So close you can count its moons


NASA reports that this glimpse of Jupiter's largest moons happens about once a year.

Opposition means that as Earth whirls around the Sun once every 365 days, the outer planets revolve a lot slower.

To locate Jupiter, simply look to the southeast and find the brightest object in the sky, excluding Venus and the moon, as Inverse's Scott Snowden points out.

"The Earth will basically be exactly between Jupiter and the sun, so the gas giant will be visible in the night sky from dusk until dawn", AccuWeather Astronomy Blogger Dave Samuhel said.

Those with binoculars would be able to see the shape of the planet and its four brightest moons - those discovered by Galileo, he noted - while a telescope would afford more detail. With a small telescope or maybe even binoculars, you might be able to spot the planet's four largest moons and possibly even the bands of clouds around the gas giant. Although the precise moment of opposition will take place at 6 p.m.

According to a CNN report, Dr Robert Massey, Deputy Executive Director, Royal Astronomical Society, Britain, came out with a guide for novice sky gazers on how to spot the planet more easily.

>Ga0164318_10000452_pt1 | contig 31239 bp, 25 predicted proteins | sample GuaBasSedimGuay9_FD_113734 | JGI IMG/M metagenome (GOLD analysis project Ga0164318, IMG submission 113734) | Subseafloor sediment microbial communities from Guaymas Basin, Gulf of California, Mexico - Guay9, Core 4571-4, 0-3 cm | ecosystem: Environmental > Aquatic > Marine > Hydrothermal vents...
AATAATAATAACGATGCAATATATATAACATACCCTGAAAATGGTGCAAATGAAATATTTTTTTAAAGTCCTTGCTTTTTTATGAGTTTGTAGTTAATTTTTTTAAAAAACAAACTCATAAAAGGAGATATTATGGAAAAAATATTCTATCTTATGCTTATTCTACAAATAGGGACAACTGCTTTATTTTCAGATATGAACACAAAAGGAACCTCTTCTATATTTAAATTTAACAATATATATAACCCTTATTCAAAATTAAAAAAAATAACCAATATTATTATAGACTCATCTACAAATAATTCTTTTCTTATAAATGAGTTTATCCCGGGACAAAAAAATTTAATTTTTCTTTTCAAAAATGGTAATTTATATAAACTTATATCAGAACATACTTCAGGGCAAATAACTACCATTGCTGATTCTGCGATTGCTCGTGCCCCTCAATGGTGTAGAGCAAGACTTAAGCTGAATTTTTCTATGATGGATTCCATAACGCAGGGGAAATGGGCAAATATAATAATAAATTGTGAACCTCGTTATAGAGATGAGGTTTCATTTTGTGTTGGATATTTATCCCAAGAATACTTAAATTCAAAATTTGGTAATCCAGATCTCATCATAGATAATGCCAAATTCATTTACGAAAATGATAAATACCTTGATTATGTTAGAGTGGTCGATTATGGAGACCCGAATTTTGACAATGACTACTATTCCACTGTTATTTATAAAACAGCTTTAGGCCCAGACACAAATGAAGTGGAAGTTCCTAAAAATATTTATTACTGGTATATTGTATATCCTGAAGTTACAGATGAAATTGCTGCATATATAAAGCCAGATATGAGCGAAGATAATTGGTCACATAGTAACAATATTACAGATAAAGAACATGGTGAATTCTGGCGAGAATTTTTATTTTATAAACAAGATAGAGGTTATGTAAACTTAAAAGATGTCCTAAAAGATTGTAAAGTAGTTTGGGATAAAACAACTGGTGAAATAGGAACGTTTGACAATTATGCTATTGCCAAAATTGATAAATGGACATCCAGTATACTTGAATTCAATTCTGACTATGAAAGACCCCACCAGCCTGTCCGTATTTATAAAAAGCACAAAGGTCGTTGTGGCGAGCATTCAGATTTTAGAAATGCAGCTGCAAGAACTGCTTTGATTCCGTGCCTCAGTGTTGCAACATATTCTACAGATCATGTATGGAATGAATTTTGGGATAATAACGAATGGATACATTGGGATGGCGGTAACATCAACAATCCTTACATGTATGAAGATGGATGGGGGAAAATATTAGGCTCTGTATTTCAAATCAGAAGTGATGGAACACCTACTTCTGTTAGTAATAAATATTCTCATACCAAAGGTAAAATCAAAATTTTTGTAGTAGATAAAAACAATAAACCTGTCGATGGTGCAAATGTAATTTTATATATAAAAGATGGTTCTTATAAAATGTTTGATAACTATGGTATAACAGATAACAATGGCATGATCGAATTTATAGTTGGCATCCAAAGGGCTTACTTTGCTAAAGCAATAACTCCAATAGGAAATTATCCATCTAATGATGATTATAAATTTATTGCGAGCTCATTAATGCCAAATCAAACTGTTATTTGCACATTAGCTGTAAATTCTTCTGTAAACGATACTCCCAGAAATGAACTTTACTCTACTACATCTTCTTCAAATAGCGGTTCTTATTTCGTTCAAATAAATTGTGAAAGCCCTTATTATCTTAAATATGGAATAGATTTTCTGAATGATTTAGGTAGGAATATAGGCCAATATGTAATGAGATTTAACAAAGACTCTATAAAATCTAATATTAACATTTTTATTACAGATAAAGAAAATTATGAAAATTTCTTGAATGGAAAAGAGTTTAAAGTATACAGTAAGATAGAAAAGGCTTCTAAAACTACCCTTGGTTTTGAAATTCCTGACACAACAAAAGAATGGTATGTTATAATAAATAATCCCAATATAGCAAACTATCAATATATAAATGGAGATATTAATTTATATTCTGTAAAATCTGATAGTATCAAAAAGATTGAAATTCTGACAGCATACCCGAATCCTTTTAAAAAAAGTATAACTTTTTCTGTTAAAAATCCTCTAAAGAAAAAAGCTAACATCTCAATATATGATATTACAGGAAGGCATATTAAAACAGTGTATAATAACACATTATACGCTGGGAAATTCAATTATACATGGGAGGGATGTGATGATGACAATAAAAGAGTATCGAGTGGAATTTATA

If you look up and see something extraordinarily brilliant, shining but not twinkling, above the horizon, rest assured it is Jupiter. Waiting will also provide you with a darker sky.

If you don't have time to search the skies tonight, don't worry too much.

"Jupiter will actually be visible all summer and it will be the brightest thing in the night sky all summer", he said.

The planet is its own little solar system, and should be visible to the naked eye.

Between June 14 and 19, Jupiter will be at the center of another celestial event.

On Wednesday, Jupiter will be at its actual closest to Earth all year, a mere 640,862,318 kms away.

Although this arguably does not sound like some people's concept of close, the Earth's average distance to this gargantuan planet is 488,000,000 miles. "These differing orbital periods allow us to go between the Sun and Jupiter yearly (approximately every 13 months), making it appear, from Earth, that Jupiter is opposite to the Sun", explains The Weather Network meteorologist Erin Wenckstern.